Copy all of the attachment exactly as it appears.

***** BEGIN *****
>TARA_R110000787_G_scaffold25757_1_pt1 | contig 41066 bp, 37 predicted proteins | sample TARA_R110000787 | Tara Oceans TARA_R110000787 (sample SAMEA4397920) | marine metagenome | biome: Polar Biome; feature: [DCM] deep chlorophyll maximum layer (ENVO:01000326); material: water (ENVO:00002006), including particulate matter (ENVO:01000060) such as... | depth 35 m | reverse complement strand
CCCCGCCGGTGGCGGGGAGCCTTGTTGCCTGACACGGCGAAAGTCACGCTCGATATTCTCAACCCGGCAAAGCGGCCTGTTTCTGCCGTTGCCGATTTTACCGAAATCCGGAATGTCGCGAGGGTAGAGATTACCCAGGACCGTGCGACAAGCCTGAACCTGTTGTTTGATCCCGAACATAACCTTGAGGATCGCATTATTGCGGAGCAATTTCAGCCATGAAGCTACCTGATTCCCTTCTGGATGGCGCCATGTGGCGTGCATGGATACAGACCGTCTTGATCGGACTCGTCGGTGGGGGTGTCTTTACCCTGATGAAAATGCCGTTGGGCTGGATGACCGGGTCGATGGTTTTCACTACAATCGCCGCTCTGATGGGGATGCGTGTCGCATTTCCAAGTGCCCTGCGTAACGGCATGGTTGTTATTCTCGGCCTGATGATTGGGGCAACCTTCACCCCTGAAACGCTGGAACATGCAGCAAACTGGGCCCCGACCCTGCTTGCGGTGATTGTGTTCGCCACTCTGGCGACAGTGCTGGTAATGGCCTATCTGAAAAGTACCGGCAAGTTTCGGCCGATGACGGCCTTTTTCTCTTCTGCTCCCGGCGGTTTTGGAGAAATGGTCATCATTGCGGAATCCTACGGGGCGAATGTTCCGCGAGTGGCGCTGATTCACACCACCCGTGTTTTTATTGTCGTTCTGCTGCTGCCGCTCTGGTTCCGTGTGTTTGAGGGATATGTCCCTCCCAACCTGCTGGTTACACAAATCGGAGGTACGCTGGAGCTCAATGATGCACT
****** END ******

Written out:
>TARA_R110000787_G_scaffold25757_1_pt1 | contig 41066 bp, 37 predicted proteins | sample TARA_R110000787 | Tara Oceans TARA_R110000787 (sample SAMEA4397920) | marine metagenome | biome: Polar Biome; feature: [DCM] deep chlorophyll maximum layer (ENVO:01000326); material: water (ENVO:00002006), including particulate matter (ENVO:01000060) such as... | depth 35 m | reverse complement strand
CCCCGCCGGTGGCGGGGAGCCTTGTTGCCTGACACGGCGAAAGTCACGCTCGATATTCTCAACCCGGCAAAGCGGCCTGTTTCTGCCGTTGCCGATTTTACCGAAATCCGGAATGTCGCGAGGGTAGAGATTACCCAGGACCGTGCGACAAGCCTGAACCTGTTGTTTGATCCCGAACATAACCTTGAGGATCGCATTATTGCGGAGCAATTTCAGCCATGAAGCTACCTGATTCCCTTCTGGATGGCGCCATGTGGCGTGCATGGATACAGACCGTCTTGATCGGACTCGTCGGTGGGGGTGTCTTTACCCTGATGAAAATGCCGTTGGGCTGGATGACCGGGTCGATGGTTTTCACTACAATCGCCGCTCTGATGGGGATGCGTGTCGCATTTCCAAGTGCCCTGCGTAACGGCATGGTTGTTATTCTCGGCCTGATGATTGGGGCAACCTTCACCCCTGAAACGCTGGAACATGCAGCAAACTGGGCCCCGACCCTGCTTGCGGTGATTGTGTTCGCCACTCTGGCGACAGTGCTGGTAATGGCCTATCTGAAAAGTACCGGCAAGTTTCGGCCGATGACGGCCTTTTTCTCTTCTGCTCCCGGCGGTTTTGGAGAAATGGTCATCATTGCGGAATCCTACGGGGCGAATGTTCCGCGAGTGGCGCTGATTCACACCACCCGTGTTTTTATTGTCGTTCTGCTGCTGCCGCTCTGGTTCCGTGTGTTTGAGGGATATGTCCCTCCCAACCTGCTGGTTACACAAATCGGAGGTACGCTGGAGCTCAATGATGCACT